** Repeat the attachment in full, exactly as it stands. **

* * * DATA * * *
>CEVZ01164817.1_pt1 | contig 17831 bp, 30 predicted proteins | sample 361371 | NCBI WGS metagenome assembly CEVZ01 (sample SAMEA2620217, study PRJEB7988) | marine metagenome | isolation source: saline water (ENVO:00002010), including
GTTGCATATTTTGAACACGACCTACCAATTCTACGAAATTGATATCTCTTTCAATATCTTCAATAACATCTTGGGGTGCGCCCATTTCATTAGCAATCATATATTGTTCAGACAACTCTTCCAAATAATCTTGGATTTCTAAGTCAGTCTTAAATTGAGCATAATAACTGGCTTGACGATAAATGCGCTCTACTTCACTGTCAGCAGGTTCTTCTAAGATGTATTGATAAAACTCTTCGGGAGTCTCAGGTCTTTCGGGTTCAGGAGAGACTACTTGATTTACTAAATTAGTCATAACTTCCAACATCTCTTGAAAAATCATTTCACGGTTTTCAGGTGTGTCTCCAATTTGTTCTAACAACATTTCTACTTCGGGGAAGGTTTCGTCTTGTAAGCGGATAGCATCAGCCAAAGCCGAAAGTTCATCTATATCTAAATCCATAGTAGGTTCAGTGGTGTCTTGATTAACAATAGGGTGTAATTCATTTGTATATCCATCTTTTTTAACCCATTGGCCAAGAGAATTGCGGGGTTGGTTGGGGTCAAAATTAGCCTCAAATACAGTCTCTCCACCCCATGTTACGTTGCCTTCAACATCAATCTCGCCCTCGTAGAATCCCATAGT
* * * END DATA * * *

>CEVZ01164817.1_pt1 | contig 17831 bp, 30 predicted proteins | sample 361371 | NCBI WGS metagenome assembly CEVZ01 (sample SAMEA2620217, study PRJEB7988) | marine metagenome | isolation source: saline water (ENVO:00002010), including
GTTGCATATTTTGAACACGACCTACCAATTCTACGAAATTGATATCTCTTTCAATATCTTCAATAACATCTTGGGGTGCGCCCATTTCATTAGCAATCATATATTGTTCAGACAACTCTTCCAAATAATCTTGGATTTCTAAGTCAGTCTTAAATTGAGCATAATAACTGGCTTGACGATAAATGCGCTCTACTTCACTGTCAGCAGGTTCTTCTAAGATGTATTGATAAAACTCTTCGGGAGTCTCAGGTCTTTCGGGTTCAGGAGAGACTACTTGATTTACTAAATTAGTCATAACTTCCAACATCTCTTGAAAAATCATTTCACGGTTTTCAGGTGTGTCTCCAATTTGTTCTAACAACATTTCTACTTCGGGGAAGGTTTCGTCTTGTAAGCGGATAGCATCAGCCAAAGCCGAAAGTTCATCTATATCTAAATCCATAGTAGGTTCAGTGGTGTCTTGATTAACAATAGGGTGTAATTCATTTGTATATCCATCTTTTTTAACCCATTGGCCAAGAGAATTGCGGGGTTGGTTGGGGTCAAAATTAGCCTCAAATACAGTCTCTCCACCCCATGTTACGTTGCCTTCAACATCAATCTCGCCCTCGTAGAATCCCATAGT